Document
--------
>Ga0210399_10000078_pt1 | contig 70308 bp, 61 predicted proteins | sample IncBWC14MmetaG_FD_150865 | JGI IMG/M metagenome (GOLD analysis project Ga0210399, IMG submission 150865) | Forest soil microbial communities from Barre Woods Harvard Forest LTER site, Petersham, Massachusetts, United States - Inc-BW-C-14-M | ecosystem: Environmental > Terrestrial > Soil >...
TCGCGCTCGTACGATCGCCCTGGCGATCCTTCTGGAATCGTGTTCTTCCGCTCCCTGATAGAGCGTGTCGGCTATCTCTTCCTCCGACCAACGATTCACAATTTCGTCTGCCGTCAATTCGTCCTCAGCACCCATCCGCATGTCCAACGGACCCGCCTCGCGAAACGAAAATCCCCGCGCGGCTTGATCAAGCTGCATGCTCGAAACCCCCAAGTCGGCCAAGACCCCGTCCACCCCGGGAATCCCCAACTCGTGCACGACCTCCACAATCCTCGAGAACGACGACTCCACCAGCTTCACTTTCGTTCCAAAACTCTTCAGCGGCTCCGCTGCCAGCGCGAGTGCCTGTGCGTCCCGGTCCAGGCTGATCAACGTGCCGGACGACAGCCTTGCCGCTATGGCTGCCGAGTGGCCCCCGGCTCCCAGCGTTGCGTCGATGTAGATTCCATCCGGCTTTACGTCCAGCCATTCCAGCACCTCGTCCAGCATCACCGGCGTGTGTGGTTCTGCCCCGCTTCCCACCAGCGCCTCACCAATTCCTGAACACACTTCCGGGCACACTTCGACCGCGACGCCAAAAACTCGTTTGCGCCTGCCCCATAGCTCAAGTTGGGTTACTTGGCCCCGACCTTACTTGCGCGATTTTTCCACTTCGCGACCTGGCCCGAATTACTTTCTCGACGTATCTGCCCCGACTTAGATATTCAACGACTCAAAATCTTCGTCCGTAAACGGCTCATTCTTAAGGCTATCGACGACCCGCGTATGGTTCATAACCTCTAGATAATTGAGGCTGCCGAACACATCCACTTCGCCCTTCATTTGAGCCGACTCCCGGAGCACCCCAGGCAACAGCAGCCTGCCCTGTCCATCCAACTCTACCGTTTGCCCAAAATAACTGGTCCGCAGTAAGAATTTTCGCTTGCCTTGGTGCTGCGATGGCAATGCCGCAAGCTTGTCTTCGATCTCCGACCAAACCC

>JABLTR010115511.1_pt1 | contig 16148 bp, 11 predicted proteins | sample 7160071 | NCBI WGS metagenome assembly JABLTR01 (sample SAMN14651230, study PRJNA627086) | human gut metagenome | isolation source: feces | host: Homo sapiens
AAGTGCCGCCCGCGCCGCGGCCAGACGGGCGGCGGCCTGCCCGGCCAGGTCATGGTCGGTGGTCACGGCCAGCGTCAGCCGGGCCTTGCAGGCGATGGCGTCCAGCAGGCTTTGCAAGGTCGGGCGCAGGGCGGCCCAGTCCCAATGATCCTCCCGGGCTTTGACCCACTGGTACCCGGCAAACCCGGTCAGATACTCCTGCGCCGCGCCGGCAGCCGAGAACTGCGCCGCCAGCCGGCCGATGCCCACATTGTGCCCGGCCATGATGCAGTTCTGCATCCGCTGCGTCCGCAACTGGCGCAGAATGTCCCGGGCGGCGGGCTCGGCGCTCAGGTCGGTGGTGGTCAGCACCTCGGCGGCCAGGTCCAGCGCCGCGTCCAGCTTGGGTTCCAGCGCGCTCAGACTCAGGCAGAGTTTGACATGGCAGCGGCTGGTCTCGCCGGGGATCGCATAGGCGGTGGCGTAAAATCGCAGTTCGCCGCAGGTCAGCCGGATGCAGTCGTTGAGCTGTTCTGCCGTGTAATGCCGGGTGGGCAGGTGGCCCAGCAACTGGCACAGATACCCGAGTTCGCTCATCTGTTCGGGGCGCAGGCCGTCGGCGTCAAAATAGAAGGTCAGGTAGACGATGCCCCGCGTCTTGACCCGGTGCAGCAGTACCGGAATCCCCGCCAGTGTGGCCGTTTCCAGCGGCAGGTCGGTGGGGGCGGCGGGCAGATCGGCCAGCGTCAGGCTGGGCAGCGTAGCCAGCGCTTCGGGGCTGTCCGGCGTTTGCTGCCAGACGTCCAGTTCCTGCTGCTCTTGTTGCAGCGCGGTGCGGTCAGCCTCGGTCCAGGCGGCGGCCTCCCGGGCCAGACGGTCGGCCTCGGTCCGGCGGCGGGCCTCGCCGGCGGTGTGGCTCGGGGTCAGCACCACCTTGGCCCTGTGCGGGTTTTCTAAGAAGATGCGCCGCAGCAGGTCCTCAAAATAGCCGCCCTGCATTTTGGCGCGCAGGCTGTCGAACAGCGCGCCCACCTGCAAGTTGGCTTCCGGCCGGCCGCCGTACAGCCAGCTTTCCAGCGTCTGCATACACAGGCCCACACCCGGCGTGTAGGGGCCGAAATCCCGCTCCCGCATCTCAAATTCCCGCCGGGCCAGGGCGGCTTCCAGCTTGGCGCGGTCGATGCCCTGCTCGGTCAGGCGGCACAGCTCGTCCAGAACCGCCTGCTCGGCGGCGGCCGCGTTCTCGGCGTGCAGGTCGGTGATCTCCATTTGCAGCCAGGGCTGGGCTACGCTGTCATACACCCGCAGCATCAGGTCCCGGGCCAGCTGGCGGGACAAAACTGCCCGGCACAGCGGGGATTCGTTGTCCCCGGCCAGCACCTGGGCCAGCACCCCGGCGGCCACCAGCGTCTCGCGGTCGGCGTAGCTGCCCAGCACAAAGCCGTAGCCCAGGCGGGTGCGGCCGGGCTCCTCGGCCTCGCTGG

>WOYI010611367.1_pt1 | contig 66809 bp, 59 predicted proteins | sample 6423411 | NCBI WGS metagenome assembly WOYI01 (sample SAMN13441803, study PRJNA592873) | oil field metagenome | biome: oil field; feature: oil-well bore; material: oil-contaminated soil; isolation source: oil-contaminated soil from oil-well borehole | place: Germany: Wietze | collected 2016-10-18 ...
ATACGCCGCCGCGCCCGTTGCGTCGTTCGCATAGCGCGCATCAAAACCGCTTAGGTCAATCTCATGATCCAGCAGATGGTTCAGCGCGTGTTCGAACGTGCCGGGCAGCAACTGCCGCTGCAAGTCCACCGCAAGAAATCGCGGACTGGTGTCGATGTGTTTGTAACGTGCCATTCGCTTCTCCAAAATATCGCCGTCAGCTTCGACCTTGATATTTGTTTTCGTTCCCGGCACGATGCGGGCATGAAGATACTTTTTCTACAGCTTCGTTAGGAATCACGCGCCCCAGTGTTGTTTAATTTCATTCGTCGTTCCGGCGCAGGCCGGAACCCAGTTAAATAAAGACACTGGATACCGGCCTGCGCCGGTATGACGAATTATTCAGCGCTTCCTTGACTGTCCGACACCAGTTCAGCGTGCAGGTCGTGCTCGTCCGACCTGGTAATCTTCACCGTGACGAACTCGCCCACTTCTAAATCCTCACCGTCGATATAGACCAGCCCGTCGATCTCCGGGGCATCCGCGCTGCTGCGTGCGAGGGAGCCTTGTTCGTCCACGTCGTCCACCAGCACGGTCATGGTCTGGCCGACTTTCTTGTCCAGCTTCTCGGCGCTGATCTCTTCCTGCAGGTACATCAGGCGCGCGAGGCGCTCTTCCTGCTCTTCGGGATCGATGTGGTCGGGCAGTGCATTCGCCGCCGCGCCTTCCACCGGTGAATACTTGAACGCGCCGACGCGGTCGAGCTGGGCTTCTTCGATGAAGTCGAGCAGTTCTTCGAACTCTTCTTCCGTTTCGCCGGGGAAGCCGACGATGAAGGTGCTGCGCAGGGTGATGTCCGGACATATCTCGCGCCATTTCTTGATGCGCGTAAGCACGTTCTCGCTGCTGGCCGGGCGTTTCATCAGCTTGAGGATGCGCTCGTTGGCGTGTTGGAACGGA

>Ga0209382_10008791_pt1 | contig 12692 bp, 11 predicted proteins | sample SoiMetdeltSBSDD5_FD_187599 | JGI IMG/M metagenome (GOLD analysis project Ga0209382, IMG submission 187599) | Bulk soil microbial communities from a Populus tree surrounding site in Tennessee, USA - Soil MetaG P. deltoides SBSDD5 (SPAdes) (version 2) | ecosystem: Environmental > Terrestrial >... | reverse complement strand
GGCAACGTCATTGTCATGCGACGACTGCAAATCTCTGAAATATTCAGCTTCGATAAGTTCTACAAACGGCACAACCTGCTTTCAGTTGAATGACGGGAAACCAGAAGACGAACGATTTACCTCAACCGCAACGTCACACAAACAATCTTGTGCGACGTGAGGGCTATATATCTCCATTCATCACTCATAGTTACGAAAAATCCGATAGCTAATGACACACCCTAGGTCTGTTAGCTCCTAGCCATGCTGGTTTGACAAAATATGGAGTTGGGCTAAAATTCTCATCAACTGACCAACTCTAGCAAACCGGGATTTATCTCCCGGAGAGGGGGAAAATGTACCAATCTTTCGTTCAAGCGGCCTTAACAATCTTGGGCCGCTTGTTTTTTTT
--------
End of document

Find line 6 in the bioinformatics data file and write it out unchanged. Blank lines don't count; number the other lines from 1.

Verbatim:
ATACGCCGCCGCGCCCGTTGCGTCGTTCGCATAGCGCGCATCAAAACCGCTTAGGTCAATCTCATGATCCAGCAGATGGTTCAGCGCGTGTTCGAACGTGCCGGGCAGCAACTGCCGCTGCAAGTCCACCGCAAGAAATCGCGGACTGGTGTCGATGTGTTTGTAACGTGCCATTCGCTTCTCCAAAATATCGCCGTCAGCTTCGACCTTGATATTTGTTTTCGTTCCCGGCACGATGCGGGCATGAAGATACTTTTTCTACAGCTTCGTTAGGAATCACGCGCCCCAGTGTTGTTTAATTTCATTCGTCGTTCCGGCGCAGGCCGGAACCCAGTTAAATAAAGACACTGGATACCGGCCTGCGCCGGTATGACGAATTATTCAGCGCTTCCTTGACTGTCCGACACCAGTTCAGCGTGCAGGTCGTGCTCGTCCGACCTGGTAATCTTCACCGTGACGAACTCGCCCACTTCTAAATCCTCACCGTCGATATAGACCAGCCCGTCGATCTCCGGGGCATCCGCGCTGCTGCGTGCGAGGGAGCCTTGTTCGTCCACGTCGTCCACCAGCACGGTCATGGTCTGGCCGACTTTCTTGTCCAGCTTCTCGGCGCTGATCTCTTCCTGCAGGTACATCAGGCGCGCGAGGCGCTCTTCCTGCTCTTCGGGATCGATGTGGTCGGGCAGTGCATTCGCCGCCGCGCCTTCCACCGGTGAATACTTGAACGCGCCGACGCGGTCGAGCTGGGCTTCTTCGATGAAGTCGAGCAGTTCTTCGAACTCTTCTTCCGTTTCGCCGGGGAAGCCGACGATGAAGGTGCTGCGCAGGGTGATGTCCGGACATATCTCGCGCCATTTCTTGATGCGCGTAAGCACGTTCTCGCTGCTGGCCGGGCGTTTCATCAGCTTGAGGATGCGCTCGTTGGCGTGTTGGAACGGA